- The definition of compact is a person or thing that takes up a small amount of space.
- An example of compact is the car called a "Mini Cooper."
- An example of compact is a pocket-sized camera.
- A compact is defined as a small automobile, or a small cosmetic case that holds powder, an applicator and a mirror.
- An example of a compact is a Ford Focus.
- An example of a compact is a small, portable make-up case that holds face powder, a brush and a mirror.
- Compact means to pack or press firmly together.
An example of compact is making garbage or trash smaller by compressing it into a smaller mass.
A compact camera.
- closely and firmly packed or put together; dense; solid
- taking little space; arranged neatly in a small space
- not diffuse or wordy; terse
- Archaic made up or composed (of)
- ☆ designating or of a relatively small, light, economical model of automobile
Origin of compactMiddle English ; from Classical Latin compactus, concentrated, past participle of compingere, to fasten together ; from com-, with, together + pangere, to fix, fasten: see peace
- to pack or join firmly together
- to make by joining or putting together
- to make more dense; compress; condense
Origin of compact< compactthe , a small cosmetic case, usually containing face powder and mirror
- ☆ a compact automobile
Origin of compact< L pp. of compacisci, to agree together < same base as compingere an agreement between two or more individuals, states, etc.; covenant
- Closely and firmly united or packed together; dense: compact clusters of flowers.
- Occupying little space compared with others of its type: a compact camera; a compact car.
- Brief and to the point; concise: a compact narration.
- Marked by or having a short solid physique: a wrestler of compact build.
verbcom·pact·ed, com·pact·ing, com·pacts
- To press or join firmly together: a kitchen device that compacted the trash.
- a. To make by pressing or joining together; compose.b. To consolidate; combine.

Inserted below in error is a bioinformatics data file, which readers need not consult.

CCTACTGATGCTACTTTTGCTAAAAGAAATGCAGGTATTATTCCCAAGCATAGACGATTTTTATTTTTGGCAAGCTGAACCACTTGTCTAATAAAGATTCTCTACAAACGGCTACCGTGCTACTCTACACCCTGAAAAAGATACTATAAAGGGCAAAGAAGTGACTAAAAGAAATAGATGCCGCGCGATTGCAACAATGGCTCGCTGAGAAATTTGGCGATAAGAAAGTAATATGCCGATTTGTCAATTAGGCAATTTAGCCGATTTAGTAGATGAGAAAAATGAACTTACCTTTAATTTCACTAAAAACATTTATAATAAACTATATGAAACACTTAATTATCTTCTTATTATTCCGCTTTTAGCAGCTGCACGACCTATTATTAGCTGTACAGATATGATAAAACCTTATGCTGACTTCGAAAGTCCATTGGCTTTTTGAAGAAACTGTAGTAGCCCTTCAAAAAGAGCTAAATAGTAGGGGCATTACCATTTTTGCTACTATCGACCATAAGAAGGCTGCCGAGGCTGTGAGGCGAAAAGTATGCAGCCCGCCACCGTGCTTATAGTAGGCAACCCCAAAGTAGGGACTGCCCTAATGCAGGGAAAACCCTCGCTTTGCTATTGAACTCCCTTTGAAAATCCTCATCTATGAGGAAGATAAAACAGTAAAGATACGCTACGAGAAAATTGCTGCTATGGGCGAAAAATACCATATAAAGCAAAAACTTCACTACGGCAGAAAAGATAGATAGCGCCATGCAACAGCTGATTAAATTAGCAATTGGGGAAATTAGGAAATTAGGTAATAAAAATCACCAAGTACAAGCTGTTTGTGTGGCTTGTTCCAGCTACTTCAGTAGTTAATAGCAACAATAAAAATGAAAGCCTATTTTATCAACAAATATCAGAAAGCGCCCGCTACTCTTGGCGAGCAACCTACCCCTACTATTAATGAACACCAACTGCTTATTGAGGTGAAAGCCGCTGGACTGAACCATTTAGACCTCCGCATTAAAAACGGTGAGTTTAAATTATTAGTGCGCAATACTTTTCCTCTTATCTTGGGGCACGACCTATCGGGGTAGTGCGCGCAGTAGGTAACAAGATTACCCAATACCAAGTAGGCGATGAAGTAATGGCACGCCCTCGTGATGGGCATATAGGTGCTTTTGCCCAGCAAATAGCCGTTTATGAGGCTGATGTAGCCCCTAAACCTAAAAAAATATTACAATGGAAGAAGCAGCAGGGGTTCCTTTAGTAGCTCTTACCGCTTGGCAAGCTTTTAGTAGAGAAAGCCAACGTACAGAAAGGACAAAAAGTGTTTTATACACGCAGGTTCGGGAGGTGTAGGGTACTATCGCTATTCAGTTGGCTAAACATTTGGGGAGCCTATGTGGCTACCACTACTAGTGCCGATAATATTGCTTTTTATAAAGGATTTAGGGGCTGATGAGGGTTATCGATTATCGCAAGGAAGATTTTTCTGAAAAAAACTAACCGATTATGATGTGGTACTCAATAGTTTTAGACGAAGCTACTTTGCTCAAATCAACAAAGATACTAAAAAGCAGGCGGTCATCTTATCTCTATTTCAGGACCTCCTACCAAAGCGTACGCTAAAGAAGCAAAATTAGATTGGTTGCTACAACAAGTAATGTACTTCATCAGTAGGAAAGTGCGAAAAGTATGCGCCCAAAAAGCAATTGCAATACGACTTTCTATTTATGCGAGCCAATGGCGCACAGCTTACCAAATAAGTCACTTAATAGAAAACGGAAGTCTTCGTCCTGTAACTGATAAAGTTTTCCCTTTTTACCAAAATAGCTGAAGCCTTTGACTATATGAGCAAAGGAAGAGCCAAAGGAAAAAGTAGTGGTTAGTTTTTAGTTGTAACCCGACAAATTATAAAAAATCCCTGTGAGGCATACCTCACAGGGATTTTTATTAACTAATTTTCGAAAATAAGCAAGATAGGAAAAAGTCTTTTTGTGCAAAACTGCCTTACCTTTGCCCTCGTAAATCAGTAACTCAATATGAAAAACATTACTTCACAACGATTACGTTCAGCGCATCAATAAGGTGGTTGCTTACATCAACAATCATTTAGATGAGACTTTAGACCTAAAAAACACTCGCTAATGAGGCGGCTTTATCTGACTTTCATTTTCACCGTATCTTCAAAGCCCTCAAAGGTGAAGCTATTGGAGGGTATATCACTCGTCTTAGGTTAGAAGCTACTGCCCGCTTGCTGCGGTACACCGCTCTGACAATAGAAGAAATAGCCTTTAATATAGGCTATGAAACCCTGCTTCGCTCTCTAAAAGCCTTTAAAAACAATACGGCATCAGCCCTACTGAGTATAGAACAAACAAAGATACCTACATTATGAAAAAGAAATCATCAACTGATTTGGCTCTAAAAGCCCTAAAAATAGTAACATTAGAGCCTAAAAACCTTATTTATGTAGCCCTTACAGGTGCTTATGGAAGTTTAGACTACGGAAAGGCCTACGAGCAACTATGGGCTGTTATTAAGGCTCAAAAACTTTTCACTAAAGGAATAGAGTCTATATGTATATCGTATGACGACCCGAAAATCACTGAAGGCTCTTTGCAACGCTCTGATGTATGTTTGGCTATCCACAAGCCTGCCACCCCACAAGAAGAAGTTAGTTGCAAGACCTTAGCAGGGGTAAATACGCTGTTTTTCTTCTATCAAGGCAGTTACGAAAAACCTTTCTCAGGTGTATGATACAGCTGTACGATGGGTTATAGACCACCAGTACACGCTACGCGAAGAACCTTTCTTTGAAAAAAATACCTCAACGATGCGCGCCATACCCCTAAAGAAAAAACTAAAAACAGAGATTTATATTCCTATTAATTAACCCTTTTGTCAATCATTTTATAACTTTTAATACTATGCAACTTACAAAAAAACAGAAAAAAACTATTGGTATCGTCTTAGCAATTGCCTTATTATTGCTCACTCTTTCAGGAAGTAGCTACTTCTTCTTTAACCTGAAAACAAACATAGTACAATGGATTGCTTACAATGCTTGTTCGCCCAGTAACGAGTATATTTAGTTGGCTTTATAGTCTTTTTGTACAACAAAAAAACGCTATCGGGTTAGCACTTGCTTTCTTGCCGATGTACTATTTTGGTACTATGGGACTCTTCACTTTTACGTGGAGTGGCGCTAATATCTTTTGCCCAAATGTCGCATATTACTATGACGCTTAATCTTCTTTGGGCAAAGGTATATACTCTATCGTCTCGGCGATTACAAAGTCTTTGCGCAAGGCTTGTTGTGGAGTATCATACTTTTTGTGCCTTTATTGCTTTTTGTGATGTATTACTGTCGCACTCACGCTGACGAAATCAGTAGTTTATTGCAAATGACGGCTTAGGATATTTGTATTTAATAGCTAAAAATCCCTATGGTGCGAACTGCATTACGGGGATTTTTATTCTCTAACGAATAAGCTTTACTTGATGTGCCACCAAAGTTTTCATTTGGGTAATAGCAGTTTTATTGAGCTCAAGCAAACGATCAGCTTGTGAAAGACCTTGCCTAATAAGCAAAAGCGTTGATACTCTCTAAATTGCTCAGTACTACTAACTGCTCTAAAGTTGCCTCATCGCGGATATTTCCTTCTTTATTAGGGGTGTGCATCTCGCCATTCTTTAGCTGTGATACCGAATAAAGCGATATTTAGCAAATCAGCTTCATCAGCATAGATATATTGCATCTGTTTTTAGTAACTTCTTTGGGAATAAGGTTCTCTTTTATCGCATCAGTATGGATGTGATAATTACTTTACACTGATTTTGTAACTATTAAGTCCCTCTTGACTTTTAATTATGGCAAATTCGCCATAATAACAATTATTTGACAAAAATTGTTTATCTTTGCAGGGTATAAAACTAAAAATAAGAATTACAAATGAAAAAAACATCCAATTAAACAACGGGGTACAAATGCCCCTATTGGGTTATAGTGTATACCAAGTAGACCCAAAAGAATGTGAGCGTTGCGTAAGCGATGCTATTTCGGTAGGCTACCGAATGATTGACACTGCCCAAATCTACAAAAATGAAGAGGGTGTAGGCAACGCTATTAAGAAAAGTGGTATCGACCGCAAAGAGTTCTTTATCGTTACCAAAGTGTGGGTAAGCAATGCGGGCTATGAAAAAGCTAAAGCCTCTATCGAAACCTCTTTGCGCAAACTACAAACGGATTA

- A small case containing a mirror, pressed powder, and a powder puff.
- An automobile that is bigger in size than a subcompact but smaller than an intermediate.
Origin of compactMiddle English, from Latin compāctus, past participle of compingere, to put together : com-, com- + pangere, to fasten; see pag- in Indo-European roots.
Origin of compactLatin compactum, neuter past participle of compacīscī, to make an agreement : com-, com- + pacīscī, to agree; see pact.
- An agreement or contract.
From Latin compactum (“agreement”).
(comparative more compact, superlative most compact)
- Closely packed, i.e. packing much in a small space.
- Having all necessary features fitting neatly into a small space.
- a compact laptop computer
- (mathematics, not comparable, of a set in an Euclidean space) Closed and bounded.
- A set S of real numbers is called compact if every sequence in S has a subsequence that converges to an element again contained in S.
- (topology, not comparable, of a set) Such that every open cover of the given set has a finite subcover.
- Brief; close; pithy; not diffuse; not verbose.
- a compact discourse
- a pipe of seven reeds, compact with wax together
(third-person singular simple present compacts, present participle compacting, simple past and past participle compacted)
- To make more dense; to compress.
- To unite or connect firmly, as in a system.
compact - Legal Definition